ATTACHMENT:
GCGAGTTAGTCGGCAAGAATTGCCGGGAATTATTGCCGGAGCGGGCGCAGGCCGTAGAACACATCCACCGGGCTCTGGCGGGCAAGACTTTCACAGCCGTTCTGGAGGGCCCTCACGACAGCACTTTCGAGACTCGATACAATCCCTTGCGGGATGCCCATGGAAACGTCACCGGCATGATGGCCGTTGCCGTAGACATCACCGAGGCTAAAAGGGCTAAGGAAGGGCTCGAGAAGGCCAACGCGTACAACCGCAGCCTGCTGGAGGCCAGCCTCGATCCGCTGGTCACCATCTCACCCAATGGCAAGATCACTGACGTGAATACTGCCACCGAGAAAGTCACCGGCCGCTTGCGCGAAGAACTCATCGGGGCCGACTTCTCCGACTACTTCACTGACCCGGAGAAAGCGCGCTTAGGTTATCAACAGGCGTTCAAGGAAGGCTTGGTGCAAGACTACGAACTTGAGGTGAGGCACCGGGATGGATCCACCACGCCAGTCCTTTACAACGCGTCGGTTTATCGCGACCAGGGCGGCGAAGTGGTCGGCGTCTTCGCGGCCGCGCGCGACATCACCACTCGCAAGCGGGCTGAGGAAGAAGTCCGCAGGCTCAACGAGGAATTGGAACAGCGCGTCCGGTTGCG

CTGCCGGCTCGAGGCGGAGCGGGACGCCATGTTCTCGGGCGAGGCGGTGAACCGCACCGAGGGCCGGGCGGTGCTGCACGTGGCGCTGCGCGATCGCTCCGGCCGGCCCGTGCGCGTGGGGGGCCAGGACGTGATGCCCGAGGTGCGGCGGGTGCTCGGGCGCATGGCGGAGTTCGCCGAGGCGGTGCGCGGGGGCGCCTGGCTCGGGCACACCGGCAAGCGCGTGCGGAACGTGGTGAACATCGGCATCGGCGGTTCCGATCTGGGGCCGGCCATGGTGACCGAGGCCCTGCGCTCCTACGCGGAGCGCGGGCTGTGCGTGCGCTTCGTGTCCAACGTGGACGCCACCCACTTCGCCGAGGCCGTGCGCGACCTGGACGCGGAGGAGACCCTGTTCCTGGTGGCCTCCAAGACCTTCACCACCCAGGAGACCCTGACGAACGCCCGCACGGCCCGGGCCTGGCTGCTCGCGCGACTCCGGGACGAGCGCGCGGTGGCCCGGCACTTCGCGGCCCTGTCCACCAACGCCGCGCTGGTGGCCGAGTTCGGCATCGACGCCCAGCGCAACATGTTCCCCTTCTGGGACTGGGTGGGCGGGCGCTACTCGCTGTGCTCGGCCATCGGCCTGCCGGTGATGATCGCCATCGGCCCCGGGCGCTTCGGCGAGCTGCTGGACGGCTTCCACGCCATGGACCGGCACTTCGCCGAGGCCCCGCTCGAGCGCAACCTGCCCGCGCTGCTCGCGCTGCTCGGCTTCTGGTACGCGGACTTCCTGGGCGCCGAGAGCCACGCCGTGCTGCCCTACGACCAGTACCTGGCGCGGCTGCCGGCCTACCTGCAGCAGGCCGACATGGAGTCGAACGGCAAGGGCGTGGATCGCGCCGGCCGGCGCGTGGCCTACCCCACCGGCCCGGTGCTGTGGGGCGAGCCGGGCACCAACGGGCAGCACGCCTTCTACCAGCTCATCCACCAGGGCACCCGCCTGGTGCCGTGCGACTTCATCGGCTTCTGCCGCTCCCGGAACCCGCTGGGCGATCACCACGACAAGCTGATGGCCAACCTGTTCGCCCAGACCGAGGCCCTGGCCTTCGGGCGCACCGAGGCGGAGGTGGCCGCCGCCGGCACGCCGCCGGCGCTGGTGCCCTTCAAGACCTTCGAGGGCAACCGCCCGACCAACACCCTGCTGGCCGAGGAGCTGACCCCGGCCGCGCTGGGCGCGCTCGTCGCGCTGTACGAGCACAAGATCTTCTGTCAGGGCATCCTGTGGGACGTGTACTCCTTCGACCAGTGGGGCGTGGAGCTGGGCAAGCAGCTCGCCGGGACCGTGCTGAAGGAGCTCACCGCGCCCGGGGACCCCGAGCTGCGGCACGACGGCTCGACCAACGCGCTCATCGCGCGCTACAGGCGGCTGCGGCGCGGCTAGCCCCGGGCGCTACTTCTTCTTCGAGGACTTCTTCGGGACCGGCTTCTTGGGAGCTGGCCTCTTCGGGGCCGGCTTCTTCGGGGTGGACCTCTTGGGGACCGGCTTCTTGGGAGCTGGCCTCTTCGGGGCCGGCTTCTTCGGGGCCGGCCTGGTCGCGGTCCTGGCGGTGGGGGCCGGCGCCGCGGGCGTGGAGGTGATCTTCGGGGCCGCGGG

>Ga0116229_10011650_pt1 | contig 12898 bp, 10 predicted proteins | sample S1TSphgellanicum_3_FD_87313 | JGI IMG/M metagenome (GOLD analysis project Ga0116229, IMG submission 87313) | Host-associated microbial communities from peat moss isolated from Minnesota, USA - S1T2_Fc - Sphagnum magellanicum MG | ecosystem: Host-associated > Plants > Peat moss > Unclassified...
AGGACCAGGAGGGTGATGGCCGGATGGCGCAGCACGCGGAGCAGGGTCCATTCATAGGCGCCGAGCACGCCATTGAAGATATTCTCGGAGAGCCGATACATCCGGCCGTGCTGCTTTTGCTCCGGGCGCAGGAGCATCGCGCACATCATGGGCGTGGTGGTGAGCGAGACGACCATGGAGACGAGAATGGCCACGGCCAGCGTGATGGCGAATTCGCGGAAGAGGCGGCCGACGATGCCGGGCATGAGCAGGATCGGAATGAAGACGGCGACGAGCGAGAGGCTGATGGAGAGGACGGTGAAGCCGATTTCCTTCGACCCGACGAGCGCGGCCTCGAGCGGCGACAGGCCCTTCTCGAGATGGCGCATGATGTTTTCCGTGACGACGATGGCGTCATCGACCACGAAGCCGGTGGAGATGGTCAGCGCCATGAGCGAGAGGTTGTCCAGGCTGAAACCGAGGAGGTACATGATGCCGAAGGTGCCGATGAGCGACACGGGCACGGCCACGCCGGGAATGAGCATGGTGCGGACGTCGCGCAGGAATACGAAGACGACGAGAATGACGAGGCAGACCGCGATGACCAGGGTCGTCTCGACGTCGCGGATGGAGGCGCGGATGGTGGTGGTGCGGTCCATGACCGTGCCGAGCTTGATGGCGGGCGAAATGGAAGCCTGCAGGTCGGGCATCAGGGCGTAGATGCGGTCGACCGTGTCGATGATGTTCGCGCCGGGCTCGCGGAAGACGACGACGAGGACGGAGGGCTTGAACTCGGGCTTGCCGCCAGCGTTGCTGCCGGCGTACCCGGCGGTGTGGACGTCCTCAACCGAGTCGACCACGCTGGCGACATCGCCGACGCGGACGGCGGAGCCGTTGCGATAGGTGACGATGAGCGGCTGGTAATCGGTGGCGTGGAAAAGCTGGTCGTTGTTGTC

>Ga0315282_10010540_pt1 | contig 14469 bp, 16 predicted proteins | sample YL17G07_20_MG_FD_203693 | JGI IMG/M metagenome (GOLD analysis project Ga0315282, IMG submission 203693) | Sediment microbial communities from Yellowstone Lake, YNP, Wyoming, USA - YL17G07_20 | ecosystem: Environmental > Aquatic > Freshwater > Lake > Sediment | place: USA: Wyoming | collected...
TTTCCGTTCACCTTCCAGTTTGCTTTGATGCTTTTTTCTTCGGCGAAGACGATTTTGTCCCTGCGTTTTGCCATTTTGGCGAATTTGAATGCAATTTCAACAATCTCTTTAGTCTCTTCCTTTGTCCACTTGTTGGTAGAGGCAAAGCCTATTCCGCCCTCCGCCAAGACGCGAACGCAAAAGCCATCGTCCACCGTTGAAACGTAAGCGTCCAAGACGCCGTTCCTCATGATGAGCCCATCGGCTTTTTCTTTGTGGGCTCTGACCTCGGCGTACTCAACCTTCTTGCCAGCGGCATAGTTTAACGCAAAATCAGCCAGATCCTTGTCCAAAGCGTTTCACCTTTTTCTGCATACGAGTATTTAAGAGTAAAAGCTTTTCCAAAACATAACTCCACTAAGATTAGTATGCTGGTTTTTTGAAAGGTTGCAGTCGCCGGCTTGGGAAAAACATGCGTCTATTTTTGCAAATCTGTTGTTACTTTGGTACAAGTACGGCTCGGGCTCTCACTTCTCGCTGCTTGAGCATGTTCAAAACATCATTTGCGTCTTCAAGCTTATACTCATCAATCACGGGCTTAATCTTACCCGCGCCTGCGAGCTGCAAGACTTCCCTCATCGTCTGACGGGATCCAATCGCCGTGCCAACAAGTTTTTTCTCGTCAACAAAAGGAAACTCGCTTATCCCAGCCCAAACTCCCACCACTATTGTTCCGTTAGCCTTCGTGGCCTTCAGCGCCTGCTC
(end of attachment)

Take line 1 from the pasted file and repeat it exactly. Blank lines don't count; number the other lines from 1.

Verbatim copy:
GCGAGTTAGTCGGCAAGAATTGCCGGGAATTATTGCCGGAGCGGGCGCAGGCCGTAGAACACATCCACCGGGCTCTGGCGGGCAAGACTTTCACAGCCGTTCTGGAGGGCCCTCACGACAGCACTTTCGAGACTCGATACAATCCCTTGCGGGATGCCCATGGAAACGTCACCGGCATGATGGCCGTTGCCGTAGACATCACCGAGGCTAAAAGGGCTAAGGAAGGGCTCGAGAAGGCCAACGCGTACAACCGCAGCCTGCTGGAGGCCAGCCTCGATCCGCTGGTCACCATCTCACCCAATGGCAAGATCACTGACGTGAATACTGCCACCGAGAAAGTCACCGGCCGCTTGCGCGAAGAACTCATCGGGGCCGACTTCTCCGACTACTTCACTGACCCGGAGAAAGCGCGCTTAGGTTATCAACAGGCGTTCAAGGAAGGCTTGGTGCAAGACTACGAACTTGAGGTGAGGCACCGGGATGGATCCACCACGCCAGTCCTTTACAACGCGTCGGTTTATCGCGACCAGGGCGGCGAAGTGGTCGGCGTCTTCGCGGCCGCGCGCGACATCACCACTCGCAAGCGGGCTGAGGAAGAAGTCCGCAGGCTCAACGAGGAATTGGAACAGCGCGTCCGGTTGCG